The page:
Saturday, January 24, 2009
Francesco writes: "My thinking had and continues to be shaped a great deal, by the writings of Thomas Szasz."
Francesco's comments to a recent blog post here were very thoughtful and much appreciated, and I hope he continues to post. As for the S-name, one look at the photo above and you see why every neuron in my limbic system lit up like a Christmas tree.
Thomas Szasz is a giant in the mental health movement, a deep thinker, and an uncompromising champion of our cause. The catch is that these days I hear his name invoked in the context of various nihilist anti-science, anti-intellectual agendas.
Believe me, I hate these people.
Dr Szasz was a catalyst for the reforms of the 60s and 70s that put an end to institutions and their concomitant abuses, and for this alone he deserves our undying gratitude. Dr Szasz also recognizes that psychiatric imprisonment isn't just about walls and restraints. It can be a subtle state of coercion that gets us buying into the idea that unapproved behavior needs to be medicated out of us.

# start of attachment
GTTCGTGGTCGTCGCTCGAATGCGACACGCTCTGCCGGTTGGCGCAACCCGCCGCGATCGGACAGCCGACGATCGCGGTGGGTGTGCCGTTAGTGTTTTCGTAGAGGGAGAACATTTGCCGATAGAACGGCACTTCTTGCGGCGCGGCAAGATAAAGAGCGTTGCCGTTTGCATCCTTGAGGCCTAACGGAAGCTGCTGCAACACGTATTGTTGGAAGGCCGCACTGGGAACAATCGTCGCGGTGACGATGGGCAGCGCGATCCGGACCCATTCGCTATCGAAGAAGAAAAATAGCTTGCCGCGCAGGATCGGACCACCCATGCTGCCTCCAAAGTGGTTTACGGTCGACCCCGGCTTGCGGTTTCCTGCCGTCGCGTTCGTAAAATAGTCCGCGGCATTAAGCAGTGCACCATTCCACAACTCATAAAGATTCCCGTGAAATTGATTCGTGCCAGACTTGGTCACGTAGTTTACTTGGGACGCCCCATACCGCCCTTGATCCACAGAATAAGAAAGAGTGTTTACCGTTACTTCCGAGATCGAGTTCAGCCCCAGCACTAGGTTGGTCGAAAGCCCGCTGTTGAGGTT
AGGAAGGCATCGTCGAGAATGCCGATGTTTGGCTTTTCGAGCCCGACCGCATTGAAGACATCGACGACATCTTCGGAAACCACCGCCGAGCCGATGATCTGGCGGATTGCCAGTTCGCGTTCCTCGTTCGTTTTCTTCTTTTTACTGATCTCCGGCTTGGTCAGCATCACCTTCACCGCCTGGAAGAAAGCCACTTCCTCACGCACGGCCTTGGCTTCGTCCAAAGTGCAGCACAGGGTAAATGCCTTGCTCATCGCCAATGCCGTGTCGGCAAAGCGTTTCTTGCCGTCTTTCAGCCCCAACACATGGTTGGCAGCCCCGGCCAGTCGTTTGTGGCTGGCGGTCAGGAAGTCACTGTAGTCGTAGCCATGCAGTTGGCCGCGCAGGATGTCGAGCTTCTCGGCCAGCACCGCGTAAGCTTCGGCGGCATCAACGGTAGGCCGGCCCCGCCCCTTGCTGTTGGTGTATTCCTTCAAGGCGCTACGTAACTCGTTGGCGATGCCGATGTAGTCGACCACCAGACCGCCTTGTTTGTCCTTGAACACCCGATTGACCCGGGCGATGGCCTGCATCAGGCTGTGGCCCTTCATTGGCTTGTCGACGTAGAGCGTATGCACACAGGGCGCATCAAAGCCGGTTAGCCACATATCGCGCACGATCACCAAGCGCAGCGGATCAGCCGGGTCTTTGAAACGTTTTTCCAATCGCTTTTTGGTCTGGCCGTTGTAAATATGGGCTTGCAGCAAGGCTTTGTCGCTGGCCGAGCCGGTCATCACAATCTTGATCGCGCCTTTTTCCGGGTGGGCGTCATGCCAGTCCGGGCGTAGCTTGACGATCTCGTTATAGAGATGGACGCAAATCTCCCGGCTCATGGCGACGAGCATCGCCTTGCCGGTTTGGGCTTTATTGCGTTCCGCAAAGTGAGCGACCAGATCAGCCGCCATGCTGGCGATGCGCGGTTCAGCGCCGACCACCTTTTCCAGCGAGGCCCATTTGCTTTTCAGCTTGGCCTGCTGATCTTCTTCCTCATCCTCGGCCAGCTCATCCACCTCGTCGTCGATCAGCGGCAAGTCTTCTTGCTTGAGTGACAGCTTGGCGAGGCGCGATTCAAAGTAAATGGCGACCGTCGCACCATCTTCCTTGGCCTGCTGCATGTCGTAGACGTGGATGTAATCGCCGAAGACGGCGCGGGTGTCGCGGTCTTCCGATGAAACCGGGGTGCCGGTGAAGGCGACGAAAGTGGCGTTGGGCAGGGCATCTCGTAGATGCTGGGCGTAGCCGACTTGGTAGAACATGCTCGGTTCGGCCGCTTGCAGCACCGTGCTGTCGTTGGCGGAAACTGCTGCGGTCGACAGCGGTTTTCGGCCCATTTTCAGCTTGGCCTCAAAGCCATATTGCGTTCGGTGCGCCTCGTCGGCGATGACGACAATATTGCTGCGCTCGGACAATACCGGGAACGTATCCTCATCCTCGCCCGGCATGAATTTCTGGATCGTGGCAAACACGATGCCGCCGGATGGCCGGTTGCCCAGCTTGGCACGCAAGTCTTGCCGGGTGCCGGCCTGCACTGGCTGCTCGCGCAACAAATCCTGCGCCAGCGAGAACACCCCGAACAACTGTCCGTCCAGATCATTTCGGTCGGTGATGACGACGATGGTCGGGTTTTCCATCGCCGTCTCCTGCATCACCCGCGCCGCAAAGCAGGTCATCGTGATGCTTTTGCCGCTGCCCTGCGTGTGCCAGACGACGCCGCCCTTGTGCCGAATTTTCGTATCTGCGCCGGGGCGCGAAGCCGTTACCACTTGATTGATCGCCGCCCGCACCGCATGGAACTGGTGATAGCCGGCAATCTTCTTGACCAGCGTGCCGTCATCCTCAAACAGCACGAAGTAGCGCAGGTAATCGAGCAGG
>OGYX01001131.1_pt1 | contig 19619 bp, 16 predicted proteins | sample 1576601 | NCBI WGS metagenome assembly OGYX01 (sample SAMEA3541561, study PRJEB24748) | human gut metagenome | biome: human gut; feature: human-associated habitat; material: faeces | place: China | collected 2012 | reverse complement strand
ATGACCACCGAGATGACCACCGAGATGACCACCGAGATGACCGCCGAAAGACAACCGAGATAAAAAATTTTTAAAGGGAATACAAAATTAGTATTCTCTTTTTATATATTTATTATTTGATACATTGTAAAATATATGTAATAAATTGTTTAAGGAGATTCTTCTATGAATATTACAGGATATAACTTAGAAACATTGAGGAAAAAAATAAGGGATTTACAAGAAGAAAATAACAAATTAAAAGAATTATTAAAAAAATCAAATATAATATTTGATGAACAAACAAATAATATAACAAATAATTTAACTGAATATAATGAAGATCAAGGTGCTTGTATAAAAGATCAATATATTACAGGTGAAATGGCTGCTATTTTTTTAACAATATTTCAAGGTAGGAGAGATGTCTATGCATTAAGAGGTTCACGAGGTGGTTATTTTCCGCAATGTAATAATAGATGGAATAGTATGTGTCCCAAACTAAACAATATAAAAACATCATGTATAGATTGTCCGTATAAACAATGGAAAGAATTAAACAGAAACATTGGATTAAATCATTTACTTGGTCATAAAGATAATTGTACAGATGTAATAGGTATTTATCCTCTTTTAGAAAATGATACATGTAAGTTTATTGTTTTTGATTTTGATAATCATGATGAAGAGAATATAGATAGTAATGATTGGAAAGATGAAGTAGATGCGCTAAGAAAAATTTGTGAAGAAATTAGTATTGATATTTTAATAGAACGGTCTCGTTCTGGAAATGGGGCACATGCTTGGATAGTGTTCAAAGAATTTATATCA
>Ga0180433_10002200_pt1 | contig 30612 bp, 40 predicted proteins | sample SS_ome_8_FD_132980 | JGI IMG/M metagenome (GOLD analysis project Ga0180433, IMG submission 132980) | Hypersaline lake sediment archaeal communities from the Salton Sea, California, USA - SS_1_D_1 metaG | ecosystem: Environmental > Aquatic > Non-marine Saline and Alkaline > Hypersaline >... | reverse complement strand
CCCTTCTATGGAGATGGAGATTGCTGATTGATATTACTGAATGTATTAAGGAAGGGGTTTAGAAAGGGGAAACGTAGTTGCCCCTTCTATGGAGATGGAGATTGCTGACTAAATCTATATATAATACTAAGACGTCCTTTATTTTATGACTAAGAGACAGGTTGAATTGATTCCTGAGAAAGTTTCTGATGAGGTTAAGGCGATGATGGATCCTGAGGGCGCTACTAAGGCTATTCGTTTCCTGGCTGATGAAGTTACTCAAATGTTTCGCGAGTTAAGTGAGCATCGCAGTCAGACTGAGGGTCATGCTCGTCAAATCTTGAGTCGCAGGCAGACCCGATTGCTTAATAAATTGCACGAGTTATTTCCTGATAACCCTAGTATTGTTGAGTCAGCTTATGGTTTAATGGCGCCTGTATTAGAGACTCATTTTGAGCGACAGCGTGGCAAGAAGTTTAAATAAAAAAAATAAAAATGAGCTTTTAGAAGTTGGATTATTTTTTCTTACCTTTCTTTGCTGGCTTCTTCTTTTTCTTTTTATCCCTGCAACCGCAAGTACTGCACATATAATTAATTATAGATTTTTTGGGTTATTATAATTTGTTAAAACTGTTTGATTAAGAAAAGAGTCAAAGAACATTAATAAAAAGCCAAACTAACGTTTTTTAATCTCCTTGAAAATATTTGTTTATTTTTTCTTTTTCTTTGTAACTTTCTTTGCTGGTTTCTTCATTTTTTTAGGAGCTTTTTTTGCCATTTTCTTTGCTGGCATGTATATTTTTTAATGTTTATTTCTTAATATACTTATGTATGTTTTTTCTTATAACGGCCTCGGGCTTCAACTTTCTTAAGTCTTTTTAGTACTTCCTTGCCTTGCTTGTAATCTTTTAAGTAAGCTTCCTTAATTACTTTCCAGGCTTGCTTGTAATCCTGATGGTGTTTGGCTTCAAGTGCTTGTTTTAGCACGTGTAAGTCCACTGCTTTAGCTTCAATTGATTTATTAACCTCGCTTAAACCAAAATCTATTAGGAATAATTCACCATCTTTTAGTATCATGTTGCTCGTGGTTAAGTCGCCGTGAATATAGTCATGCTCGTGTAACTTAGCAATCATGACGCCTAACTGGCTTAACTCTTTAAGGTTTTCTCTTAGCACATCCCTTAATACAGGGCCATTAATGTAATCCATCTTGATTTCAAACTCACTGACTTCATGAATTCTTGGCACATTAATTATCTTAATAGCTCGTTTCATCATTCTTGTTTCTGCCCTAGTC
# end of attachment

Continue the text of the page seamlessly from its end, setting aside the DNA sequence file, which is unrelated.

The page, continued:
It's a complex argument, but trust me, Dr Szasz has a point. Too often, we simply assign values to symptoms with no thought to context. Yes, depression is a bitch, but it can also be a time of healing, of recouping and regrouping. I know - I have experienced this.
But Dr Szasz and his followers would have us believe that we actually choose to have depression - or psychosis or a panic attack. It's as if the brain were nothing more than undifferentiated tofu. It's one thing to take psychiatry to task for imposing a particular set of values on us. It's another to deny, as Dr Szasz does, that there is no biological component to our behavior.
Dr Szasz's influence has fallen by the wayside in the face of scientific discovery. But psychiatry may suffer a similar fate. Psychiatry shows every sign of embracing science, but to what end? As long as they fail to address the basic question - What is good? What is bad? - then Dr Szasz will remain relevant.
Perhaps science can offer an insight. In behavioral genetics, there is neither a good gene nor a bad gene. Depending on context, the same gene variation may be an asset or a liability. Can the same be said of symptoms? For instance, hypomanic behavior may yield bad results. But what if we learned to control the hypomania?
These are issues that go to the core of our beings, to what we experience, to what we want out of life. This is a conversation we need to have, that we need to own. Antipsychiatry would love to crash this party. So would psychiatry.
The Two Toms
My totally surreal encounter with the Bizarro World parallel psychiatric universe of Tom Cruise and Thomas Szasz and how it didn't change my life.